The new Lambor Bridge connects two communities across the Perak River in one of the key districts in the state of Perak, Malaysia. One of the original goals for this project was to elevate the bridge over the 100-year flood level without creating an unacceptable grade of 9.25% in the approach road.
“Under normal circumstances, the Malaysia Department of Irrigation and Drainage requires all permanent structures crossing rivers to have a minimum 1 meter of freeboard between the 100-year highest flood level and the soffit level,” explains Dr. Fairul Abas , senior bridge engineer, Malaysia Public Works Department.
In this case, the 100-year highest flood level was more than 18 meters. Therefore, the bridge and road would have to be built at an elevation of more than 21.25 meters to meet the grade requirements. However, the road was at an elevation of just 12 meters.
The designer considered extending the bridge back to a local interchange, but this plan was too costly and would have required additional land acquisition, which could have taken up to two years to secure. Another concern was the aggressive heat and humidity, which limited the types of construction materials that could be used. To address the grade and climate challenges, the design team determined that an ultra-high-performance concrete (UHPC) was the best option.
The use of UHPC meant the bridge did not have to be elevated; instead, it could be submerged in the event of extreme flooding because the impervious nature of UHPC would prevent intrusion of moisture and salt. Also, the near total elimination of reinforcing bar would significantly reduce the risk of corrosion and related maintenance costs.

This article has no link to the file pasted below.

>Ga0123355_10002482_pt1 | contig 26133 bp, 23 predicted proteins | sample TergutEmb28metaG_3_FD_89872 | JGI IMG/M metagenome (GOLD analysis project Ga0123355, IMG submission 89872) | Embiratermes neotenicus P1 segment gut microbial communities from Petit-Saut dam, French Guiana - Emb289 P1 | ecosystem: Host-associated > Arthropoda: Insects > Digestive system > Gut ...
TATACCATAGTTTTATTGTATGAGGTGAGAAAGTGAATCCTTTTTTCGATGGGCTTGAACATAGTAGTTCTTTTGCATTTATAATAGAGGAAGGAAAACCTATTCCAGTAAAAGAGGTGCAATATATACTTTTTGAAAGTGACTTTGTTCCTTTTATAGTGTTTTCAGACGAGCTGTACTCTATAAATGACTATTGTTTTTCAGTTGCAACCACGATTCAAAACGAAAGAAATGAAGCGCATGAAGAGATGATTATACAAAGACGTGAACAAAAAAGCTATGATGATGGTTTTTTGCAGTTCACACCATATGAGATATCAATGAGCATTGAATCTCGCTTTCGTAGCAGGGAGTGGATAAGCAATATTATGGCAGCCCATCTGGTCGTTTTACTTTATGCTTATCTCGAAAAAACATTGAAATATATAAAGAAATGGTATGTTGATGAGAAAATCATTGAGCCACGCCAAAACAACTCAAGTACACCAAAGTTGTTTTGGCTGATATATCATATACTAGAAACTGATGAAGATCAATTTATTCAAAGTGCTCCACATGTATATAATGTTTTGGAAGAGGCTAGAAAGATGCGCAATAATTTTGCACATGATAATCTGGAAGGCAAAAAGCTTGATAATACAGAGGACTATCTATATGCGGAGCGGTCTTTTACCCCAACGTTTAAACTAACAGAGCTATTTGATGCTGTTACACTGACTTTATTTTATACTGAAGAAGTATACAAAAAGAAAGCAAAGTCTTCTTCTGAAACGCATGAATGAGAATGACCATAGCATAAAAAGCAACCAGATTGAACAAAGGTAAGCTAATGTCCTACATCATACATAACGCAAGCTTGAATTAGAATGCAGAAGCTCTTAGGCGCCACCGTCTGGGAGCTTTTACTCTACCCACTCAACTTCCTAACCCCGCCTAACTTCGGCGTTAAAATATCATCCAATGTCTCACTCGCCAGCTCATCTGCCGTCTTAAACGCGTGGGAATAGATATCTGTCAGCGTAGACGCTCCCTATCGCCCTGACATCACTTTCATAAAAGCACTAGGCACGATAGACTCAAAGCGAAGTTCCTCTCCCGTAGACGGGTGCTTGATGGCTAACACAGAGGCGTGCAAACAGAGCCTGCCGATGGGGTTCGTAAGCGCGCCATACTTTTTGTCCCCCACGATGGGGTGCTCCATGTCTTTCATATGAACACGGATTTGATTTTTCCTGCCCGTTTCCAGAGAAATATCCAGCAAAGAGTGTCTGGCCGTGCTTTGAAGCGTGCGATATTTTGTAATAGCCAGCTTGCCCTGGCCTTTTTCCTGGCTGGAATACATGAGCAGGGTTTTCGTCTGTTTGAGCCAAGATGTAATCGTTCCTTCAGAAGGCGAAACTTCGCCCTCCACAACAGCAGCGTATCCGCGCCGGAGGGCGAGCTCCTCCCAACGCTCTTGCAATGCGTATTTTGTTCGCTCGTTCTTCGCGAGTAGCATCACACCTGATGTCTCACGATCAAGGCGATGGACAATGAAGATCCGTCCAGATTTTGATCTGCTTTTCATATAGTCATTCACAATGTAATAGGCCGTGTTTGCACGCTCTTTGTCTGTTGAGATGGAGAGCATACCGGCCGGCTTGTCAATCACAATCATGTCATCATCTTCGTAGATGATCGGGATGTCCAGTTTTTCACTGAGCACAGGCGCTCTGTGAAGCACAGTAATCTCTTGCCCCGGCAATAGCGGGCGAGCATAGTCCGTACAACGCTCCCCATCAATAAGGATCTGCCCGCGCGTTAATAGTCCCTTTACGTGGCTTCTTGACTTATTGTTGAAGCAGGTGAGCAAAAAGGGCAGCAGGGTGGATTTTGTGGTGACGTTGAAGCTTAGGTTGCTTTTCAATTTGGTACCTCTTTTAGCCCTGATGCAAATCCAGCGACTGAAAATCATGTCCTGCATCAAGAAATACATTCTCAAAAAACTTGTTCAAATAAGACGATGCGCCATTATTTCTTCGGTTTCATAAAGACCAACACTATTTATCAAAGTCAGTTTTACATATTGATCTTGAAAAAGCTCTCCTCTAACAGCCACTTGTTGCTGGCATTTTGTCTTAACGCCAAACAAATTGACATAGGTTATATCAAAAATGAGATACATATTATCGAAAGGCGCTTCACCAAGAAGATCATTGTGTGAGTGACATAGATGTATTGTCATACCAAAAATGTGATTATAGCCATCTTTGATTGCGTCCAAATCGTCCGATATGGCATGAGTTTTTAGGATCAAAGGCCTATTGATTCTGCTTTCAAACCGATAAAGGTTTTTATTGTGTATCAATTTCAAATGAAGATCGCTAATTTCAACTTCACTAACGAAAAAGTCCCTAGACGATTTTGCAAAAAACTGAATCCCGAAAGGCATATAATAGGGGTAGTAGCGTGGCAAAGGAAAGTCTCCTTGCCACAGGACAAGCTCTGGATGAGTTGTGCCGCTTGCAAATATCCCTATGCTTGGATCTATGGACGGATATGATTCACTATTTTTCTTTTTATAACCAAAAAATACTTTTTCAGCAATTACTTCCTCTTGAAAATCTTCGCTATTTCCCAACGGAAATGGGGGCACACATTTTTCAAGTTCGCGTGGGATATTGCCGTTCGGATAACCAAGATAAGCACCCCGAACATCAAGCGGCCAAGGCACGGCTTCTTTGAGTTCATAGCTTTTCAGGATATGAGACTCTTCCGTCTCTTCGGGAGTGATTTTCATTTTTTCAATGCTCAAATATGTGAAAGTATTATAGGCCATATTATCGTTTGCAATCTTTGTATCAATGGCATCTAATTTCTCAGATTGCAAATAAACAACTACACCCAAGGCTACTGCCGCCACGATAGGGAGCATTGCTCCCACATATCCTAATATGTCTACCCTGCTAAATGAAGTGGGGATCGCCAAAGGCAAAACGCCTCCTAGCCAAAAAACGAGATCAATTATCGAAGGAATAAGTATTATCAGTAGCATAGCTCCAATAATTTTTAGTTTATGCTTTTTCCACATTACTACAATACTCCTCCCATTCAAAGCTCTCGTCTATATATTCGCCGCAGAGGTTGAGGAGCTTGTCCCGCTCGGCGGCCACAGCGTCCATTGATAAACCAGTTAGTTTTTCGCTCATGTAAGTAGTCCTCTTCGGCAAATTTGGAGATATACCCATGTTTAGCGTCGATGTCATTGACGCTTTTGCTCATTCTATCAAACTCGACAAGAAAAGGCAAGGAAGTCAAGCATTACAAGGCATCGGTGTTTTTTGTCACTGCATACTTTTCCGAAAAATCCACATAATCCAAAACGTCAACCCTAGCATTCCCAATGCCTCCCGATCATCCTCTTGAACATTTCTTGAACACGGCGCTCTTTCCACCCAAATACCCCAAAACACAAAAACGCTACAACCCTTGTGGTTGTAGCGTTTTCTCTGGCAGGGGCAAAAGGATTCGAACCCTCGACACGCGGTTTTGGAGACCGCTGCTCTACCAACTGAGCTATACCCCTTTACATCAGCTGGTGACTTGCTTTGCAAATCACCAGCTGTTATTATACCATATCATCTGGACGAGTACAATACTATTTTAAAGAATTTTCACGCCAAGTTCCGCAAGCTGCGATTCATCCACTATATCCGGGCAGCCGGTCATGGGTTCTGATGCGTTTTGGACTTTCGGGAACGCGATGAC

“UHPC offered unparalleled benefits,” says Yen Lei Voo, executive director and CEO of Dura Technology. It meant the final road finished level could set to 16.3 meters so that the gradient of the approach road from the junction is less than 5%. “Lambor Bridge is the first submersible bridge using UHPC where the bridge will be fully covered with water in the event of extreme flood,” Abas says.
The bridge surface is designed in a “boat” shape to optimize the hydraulics of water passing through it. The surface is completely smooth, which will accelerate water flow and reduce drag forces. “The boat-shaped bridge girder not only meets the technical criteria of the bridge functionality but also improves the aesthetics compared to normal T-beam or U-beam designs,” Abas says. The extremely low porosity of UHPC increases the structure’s impact resistance and durability in the instance of flooding.
The erection of the bridge presented some unique challenges. Because Malaysia does not have access to expensive launching girders that allow span-by-span construction of segmental bridges, the contractor chose a more practical approach. The first three spans were erected on a temporary steel bridge erected between permanent pier and abutment supports. The remaining five spans were erected on the ground using a scaffold system. In both cases, no span moving was required, and each span took about 13 working days to erect.
“The selected system is believed to be the first of its kind in the world,” Lei Voo says. “Precast concrete is taken to a higher level while still being cost competitive and providing a long, maintenance-free life that is expected to exceed 300 years.”